Digitization – an absolute necessity now

Reported by: |Updated: January 30, 2017

Digitization has been the catch phrase for banks in 2016. Mobile-based payment solutions, blockchain technology, self-service, social media-based transactions and seamless P2P transactions are on their agenda:

Today, digitization is not a mere option for the banking industry. It is a must for them to be functional, efficient and competitive. Digitization ensures improved customer experience, cuts down costs, brings in cashless transactions and with technology available for processing data in near real-time, they can take data-driven dynamic decisions. Digitization also complements mobile banking, which is now being increasingly adopted.
Digitization affords a cost-saving opportunity for banks. This is mainly possible through automation of servicing and fulfillment processes and migration of front-end activity to digital channels. It is estimated that 40% to 90% cost reductions are possible through careful deployment of work-flow tools and self-servicing capabilities for customers and staff. On front-end, savings are possible by converting existing branch activity into digital channels, use of digital tools to augment frontline servicing, which can considerably increase staff productivity and enhancing the customer experience.
Digitization does not mean huge investments or massive changes in operations. In fact, much of the technology required would already be in place in most of the Indian banks. What is needed is to leverage the existing platforms and make investments on the basis of requirements.

A study of three Indian banks – a public sector bank, a private bank and a foreign bank – indicates digitization is on the top of the agenda.
“Banks,” says Hardeesh Kumar B., ED at Canara Bank, “should focus on right mix of digital as a whole, mobility, self-service and customer delight, in their different line of operations. In my opinion providing secure banking services digitally to cater to all segment of customers is the need of
the hour.”
He says going forward, considering the high mobile penetration among the masses and ever growing smartphone users in the country, it is imperative for the banks to have a clear thrust on   mobility based inclusive service platform. “We at Canara Bank are constantly transforming and revamping our various mobile-based apps with a customer centric approach. We are also exploring the possibility of tie-ups with fintech companies for adopting niche and innovative technology.”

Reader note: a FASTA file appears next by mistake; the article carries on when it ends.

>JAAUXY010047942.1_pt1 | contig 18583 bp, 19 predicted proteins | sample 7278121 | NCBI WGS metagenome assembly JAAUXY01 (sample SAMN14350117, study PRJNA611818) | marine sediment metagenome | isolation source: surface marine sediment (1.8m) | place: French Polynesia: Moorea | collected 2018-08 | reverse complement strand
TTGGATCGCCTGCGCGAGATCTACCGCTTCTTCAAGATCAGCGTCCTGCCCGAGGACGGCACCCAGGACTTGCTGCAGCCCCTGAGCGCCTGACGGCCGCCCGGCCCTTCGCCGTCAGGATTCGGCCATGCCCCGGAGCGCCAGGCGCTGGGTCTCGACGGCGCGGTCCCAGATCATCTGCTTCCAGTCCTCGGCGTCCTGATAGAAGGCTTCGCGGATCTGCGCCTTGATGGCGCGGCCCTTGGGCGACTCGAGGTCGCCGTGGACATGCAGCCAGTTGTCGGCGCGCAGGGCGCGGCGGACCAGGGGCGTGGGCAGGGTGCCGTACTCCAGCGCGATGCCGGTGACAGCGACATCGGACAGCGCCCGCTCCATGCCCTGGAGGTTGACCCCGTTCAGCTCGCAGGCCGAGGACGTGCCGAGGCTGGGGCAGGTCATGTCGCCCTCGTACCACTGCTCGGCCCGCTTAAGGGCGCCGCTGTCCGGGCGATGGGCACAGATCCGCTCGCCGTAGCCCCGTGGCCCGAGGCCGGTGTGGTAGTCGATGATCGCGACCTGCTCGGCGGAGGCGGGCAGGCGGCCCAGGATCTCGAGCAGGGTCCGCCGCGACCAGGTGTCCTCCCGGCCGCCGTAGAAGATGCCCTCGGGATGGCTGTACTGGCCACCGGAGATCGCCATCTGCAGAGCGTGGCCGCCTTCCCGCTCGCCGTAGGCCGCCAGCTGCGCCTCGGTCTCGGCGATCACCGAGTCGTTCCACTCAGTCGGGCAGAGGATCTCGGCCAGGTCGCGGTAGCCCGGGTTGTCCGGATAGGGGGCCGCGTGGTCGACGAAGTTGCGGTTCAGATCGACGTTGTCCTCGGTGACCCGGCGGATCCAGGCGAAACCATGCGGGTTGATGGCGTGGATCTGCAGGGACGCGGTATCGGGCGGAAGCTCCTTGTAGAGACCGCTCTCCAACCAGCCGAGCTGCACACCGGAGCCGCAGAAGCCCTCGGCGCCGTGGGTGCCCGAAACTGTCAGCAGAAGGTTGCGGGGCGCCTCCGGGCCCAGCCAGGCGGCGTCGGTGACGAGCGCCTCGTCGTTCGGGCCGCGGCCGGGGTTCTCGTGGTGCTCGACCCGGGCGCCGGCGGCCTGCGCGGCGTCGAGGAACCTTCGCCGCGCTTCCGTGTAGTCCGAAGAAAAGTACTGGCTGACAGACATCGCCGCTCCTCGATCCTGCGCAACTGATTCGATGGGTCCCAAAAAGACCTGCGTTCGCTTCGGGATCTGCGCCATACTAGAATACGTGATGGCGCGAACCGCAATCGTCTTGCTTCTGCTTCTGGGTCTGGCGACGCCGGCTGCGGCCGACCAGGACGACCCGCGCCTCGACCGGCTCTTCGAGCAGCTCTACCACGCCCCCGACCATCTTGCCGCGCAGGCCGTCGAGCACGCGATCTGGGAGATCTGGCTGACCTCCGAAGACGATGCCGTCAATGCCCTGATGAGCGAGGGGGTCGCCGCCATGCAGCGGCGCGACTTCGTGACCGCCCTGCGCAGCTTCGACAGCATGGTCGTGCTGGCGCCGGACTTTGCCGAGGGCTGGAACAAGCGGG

He adds that the bank had recently launched several customer friendly mobile apps like Canara Empower UPI for digital mobile payments, Canara Geo Locate for easy location of nearest branches/ATMs, Canara Swipe for bringing under one umbrella various digital services offered by the bank through SMS or Missed Call and Canara m-Serve, a mobile based app for customers to disable and enable cards as and when required and keep them secured. In addition, the bank has also launched an umbrella app, Canara Cart, bringing all mobile based applications under a
single app.

According to Ashutosh Kumar, regional head, Transaction Banking, South Asia at Standard Chartered Bank, digital is prime. “Digital is not an initiative or a technology. It is a way of life and it should be core when you start thinking about transformation or change or how you interact. This goes beyond technology. It is also about how you want to interact and how you want to incorporate the client’s feedback etc. Digital is the way to go,” he asserts.
Deepak Sharma, chief digital officer at Kotak Mahindra Bank, says the bank realized quite early that digital is a long-term journey and has several building blocks and each block needs to align with the organization’s strategy, as well as both long and short term goals. “We identified areas in each of these quadrants, like business process transformation, online acquisition and transaction, lending and payment initiatives, customers and employees experience, innovation etc. Each of these were aligned with the current business roadmap with defined short to medium term objectives. Digital at Kotak functions as center of excellence and cuts across business and customer segments. By doing this we are taking our current products and processes digital, and at the same time rolling several ‘digital first’ initiatives,” says he.